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Does News Really Drive The Markets?

12/01/09 08:39:42 AM
by Donald W. Pendergast, Jr.

At first glance, the news of Dubai's default woes appears to have been the cause of Friday's big intraday plunge in the gold market. Or was this just a simple catalyst, one that triggered a price decline that was already baked into the technical and fundamental cake?

Security:   GC, GLD, SI, SLV
Position:   N/A

Regular subscribers to Advantage may already be familiar with my recent article, one in which I attempted to build a logical case for strong multi-time frame resistance in the gold market at a price of about $1,200 per ounce. Other astute technicians were also making similar projections, based on a variety of Fibonacci and time/price studies. On Wednesday, November 25, 2009, cash gold closed near $1,190 per ounce (with February gold actually closing right near $1,198 per ounce). The Thursday price action in gold was timid, but during the overnight session in the wee hours of Friday, November 27, 2009, news of the Dubai default began to sweep across world markets of every kind -- silver lost nearly $1 an ounce in a few hours and February gold plunged from $1,193 all the way to $1,134 in the same length of time (Figure 1). Global stock indexes fared little better, although most markets did regain a large percentage of the initial intraday losses by Friday's closing bell. So, does little old Dubai really matter all the much in the overall scope of global financial affairs to warrant such a selloff, or was the real cause for the plunge due to something far more powerful?

FIGURE 1: FEBRUARY GOLD, FIVE-MINUTE. News catalysts aside, take a look at this well-formed Gartley sell setup on the five-minute chart of February gold; in most cases, a setup like this warrants a target price of 62% of the C-D swing, or about $1.162.
Graphic provided by: Prophet Financial, Inc.
Graphic provided by: ThinkorSwim.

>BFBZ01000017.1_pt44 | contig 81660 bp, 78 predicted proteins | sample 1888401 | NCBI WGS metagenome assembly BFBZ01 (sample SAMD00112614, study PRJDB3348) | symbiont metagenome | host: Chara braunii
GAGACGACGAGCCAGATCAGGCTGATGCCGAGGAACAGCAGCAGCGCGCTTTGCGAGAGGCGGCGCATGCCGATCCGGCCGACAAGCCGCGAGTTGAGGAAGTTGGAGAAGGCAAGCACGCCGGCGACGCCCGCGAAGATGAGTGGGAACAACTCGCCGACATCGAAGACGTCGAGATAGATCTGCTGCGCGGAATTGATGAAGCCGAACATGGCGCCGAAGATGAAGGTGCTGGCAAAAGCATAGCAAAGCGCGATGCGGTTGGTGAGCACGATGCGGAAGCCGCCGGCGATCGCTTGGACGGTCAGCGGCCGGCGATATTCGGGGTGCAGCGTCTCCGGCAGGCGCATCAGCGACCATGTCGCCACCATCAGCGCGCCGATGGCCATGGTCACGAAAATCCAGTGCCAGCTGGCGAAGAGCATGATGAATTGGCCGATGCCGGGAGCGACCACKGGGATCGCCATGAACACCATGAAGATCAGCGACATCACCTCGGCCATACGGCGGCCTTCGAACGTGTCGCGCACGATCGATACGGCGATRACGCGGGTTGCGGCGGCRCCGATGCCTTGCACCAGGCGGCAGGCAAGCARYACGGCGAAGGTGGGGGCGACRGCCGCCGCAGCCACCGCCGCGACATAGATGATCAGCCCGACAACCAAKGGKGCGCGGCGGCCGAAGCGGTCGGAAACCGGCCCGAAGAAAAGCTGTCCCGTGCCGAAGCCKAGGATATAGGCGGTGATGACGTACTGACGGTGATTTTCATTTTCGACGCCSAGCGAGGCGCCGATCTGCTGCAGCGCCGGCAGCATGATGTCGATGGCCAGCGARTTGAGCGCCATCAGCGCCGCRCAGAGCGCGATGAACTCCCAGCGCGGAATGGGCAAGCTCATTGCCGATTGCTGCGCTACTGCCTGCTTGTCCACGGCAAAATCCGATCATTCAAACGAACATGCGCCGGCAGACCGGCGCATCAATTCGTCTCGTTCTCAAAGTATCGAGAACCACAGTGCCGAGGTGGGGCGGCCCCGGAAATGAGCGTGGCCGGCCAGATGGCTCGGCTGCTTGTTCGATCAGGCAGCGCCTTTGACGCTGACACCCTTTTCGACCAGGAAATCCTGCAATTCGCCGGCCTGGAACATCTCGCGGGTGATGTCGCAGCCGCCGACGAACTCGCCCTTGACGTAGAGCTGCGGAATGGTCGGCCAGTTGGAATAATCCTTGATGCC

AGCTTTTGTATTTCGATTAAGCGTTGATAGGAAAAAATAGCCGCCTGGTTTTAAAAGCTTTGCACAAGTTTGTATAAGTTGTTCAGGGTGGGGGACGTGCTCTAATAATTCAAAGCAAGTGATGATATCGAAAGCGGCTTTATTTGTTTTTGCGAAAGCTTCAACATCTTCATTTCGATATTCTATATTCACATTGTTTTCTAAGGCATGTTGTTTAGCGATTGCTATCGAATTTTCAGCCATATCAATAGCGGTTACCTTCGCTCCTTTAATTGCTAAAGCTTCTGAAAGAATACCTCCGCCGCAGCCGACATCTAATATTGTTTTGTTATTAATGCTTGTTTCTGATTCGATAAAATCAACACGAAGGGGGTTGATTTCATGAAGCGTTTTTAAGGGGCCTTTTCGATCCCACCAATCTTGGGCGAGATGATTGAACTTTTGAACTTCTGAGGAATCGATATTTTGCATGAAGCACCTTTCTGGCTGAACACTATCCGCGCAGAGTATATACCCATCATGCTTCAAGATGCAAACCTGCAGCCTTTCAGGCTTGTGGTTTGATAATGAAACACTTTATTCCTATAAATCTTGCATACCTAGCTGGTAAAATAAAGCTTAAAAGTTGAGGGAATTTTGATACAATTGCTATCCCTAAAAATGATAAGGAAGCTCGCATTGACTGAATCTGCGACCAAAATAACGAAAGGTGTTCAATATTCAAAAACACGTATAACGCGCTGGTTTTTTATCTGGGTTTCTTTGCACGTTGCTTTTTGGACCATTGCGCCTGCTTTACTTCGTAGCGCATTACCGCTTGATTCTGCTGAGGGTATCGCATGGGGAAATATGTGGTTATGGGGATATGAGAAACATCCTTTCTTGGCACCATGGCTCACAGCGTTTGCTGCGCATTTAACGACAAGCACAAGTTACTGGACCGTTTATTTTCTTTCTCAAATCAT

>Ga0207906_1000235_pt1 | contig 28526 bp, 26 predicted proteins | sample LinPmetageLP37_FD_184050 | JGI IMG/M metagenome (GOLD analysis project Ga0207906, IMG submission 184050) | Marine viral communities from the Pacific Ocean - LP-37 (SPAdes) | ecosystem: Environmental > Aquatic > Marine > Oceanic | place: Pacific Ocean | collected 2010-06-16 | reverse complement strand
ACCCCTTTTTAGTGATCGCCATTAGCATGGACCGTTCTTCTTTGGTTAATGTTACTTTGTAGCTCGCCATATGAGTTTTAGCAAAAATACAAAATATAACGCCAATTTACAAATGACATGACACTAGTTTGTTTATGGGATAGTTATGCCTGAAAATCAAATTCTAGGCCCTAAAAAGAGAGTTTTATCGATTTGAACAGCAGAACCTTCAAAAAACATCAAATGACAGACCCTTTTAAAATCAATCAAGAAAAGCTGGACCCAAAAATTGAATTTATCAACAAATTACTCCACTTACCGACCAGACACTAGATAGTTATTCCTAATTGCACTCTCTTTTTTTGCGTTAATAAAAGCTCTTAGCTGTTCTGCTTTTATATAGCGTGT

Although I'm not a major Elliot wave devotee, certain aspects of R.N. Elliott's unique approach to the financial markets are without peer, particularly when applied to the commodity markets. R.N. Elliott and Robert Prechter proving that bull runs in the various commodity markets are frequently marked by extended fifth waves (driven by fear) and that bull runs in stocks/stock indexes are more likely to experience extended third waves (driven by greed) has helped many market participants to better understand the peculiar natures of the individual markets that they follow. In a similar vein, Prechter has also demonstrated time after time that news events (in most cases) are merely a precipitating factor that initiate market moves that were destined to happen anyway.

Take the case with gold. Figure 1 made a convincing case that gold was likely to at least pause if not outright correct once it approached the $1,200 per ounce level, and if it hadn't have been bad news coming out of Dubai, then the decline in gold might have coincided with any number of other global news events. Long-term market participants have probably witnessed dozens of similar unexpected market moves like this one, with most of them being blamed on a particular news event.

Of course, there have been some exceptions to this observation -- a case in point would be the terrible happenings on September 11, 2001 -- in that case, the linkage between the news and the actual market crash was clear and undeniable. However, for more ordinary surprise moves, if you look closely enough, you'll probably find ample technical and/or fundamental evidence that will suggest that the market in question was already destined for a sizable move up or down anyway.

On the fundamental side of the gold equation, commercial interests were already holding exceedingly large short positions in the gold market, which was yet another clue that gold was going to take a tumble if and when it met up with strong technical resistance — which it did on both the weekly and monthly time frames — at a price of about $1,200.

No question about it, news matters. However, as traders, we need to be far more focused on the key technical and fundamental/seasonal forces that drive the stocks and futures markets that we trade and invest in, realizing that any number of precipitating news events can set off a market decline or rally that was already waiting to happen, based on dynamics that had very little, if anything to due with the assumed catalyst that caused the market move.

Donald W. Pendergast, Jr.

Donald W. Pendergast is a financial markets consultant who offers specialized services to stock brokers and high net worth individuals who seek a better bottom line for their portfolios.

Title: Writer, market consultant
Company: Linear Trading Systems LLC
Jacksonville, FL 32217
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